It is an object of the present invention to provide a new and improved coordinate measuring device usable with a transfer line and having probe movement in three perpendicular axes.

A further object of the present invention is to provide a coordinate measuring device wherein the inspecting probe is slidable on a vertical axis supported upon a horizontal bearing surface independently of the two perpendicularly arranged horizontal guide axes.

Yet another object of the present invention is to provide a three-axis inspection machine for checking skew of the axis of rotation of a machine spindle.

Related objects and advantages of the present invention will be apparent from the following description.

BRIEF DESCRIPTION OF THE DRAWINGS

FIG. 1 is a cross-sectional view of the inspection machine taken along line 1--1 of FIG. 2 and viewed in the direction of the arrows.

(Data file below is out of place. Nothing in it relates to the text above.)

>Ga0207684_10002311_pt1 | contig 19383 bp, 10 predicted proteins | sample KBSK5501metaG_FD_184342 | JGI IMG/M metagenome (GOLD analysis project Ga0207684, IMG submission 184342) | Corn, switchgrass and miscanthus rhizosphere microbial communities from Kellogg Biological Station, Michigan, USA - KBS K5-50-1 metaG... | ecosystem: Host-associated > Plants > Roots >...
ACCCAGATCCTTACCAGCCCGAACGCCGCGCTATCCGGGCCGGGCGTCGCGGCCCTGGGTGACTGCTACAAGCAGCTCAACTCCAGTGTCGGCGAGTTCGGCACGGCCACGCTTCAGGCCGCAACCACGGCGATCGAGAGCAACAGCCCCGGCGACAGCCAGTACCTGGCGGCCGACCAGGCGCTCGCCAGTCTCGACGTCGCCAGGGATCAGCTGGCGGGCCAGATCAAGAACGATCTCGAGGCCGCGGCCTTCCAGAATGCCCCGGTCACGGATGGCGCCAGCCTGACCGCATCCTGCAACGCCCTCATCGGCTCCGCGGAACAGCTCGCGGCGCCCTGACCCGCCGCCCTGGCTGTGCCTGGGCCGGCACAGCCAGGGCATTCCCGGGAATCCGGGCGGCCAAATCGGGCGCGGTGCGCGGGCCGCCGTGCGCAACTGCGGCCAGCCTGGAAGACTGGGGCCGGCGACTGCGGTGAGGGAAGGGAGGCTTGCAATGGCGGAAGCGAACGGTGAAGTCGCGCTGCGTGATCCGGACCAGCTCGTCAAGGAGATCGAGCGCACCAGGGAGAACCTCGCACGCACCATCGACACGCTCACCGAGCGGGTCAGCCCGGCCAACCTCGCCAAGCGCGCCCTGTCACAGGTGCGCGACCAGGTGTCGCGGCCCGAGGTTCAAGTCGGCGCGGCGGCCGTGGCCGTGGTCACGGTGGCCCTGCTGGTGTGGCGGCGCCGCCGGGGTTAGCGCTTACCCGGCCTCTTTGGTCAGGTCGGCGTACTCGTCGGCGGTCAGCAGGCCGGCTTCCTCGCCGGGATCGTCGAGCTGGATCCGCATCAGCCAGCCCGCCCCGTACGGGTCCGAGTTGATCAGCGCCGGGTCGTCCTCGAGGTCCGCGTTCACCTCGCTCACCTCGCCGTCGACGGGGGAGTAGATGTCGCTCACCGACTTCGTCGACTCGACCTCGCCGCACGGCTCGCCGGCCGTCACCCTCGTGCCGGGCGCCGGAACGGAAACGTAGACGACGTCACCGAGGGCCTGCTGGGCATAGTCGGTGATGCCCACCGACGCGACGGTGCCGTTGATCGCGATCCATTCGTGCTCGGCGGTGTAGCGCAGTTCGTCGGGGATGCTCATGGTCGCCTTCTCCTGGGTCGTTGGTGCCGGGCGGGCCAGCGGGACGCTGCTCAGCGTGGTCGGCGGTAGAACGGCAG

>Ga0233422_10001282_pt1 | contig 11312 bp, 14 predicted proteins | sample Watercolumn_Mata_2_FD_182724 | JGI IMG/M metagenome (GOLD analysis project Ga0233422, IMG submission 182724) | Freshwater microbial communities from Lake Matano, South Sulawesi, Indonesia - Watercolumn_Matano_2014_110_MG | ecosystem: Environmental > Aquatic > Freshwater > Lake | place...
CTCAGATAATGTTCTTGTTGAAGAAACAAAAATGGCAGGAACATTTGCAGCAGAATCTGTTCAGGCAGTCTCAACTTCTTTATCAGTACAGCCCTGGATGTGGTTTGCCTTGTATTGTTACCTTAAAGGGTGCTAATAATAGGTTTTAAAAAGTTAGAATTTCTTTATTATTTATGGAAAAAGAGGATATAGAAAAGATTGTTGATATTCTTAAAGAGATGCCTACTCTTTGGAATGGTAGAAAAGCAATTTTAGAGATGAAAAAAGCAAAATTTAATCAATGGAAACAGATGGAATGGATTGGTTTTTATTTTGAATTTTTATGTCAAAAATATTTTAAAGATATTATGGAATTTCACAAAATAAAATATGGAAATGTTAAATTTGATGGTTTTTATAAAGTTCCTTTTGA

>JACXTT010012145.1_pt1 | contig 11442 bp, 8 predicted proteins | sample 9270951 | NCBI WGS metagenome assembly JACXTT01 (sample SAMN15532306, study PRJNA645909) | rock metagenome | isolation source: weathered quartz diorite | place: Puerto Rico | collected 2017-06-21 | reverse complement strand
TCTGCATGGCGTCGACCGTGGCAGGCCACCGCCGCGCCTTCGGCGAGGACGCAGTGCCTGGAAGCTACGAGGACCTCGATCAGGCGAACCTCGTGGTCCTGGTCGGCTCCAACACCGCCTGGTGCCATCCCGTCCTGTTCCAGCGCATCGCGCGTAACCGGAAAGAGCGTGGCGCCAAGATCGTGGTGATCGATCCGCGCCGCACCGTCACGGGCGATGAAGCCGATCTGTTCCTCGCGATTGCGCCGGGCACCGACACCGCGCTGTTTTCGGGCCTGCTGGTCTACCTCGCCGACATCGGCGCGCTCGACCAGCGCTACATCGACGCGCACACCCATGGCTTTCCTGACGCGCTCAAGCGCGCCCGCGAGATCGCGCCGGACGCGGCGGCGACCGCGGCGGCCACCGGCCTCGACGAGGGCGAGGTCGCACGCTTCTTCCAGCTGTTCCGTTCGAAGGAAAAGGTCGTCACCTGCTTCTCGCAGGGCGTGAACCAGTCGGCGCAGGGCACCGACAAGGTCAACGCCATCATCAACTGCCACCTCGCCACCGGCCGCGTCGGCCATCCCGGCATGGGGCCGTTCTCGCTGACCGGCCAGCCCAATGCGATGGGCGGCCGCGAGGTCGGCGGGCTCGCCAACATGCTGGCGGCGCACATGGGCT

FIG. 2 is an end view of the inspection machine looking in the direction of arrows 2--2 of FIG. 1.

FIG. 3 is a cross-sectional view of the vertical column and probe head taken along line 3--3 of FIG. 2 and viewed in the direction of the arrows.

FIG. 4 is an enlarged fragmentary top view of the X axis rail looking in the direction of arrows 4--4 of FIG. 2.

FIG. 5 is an enlarged perspective view of the upper saddle upon which the vertical Y column is mounted.

FIG. 6 is a perspective view of the main frame for supporting the X axis rail.

FIG. 7 is a fragmentary perspective view of the probe holder shown holding four separate probes oriented to simultaneously check a single flat surface.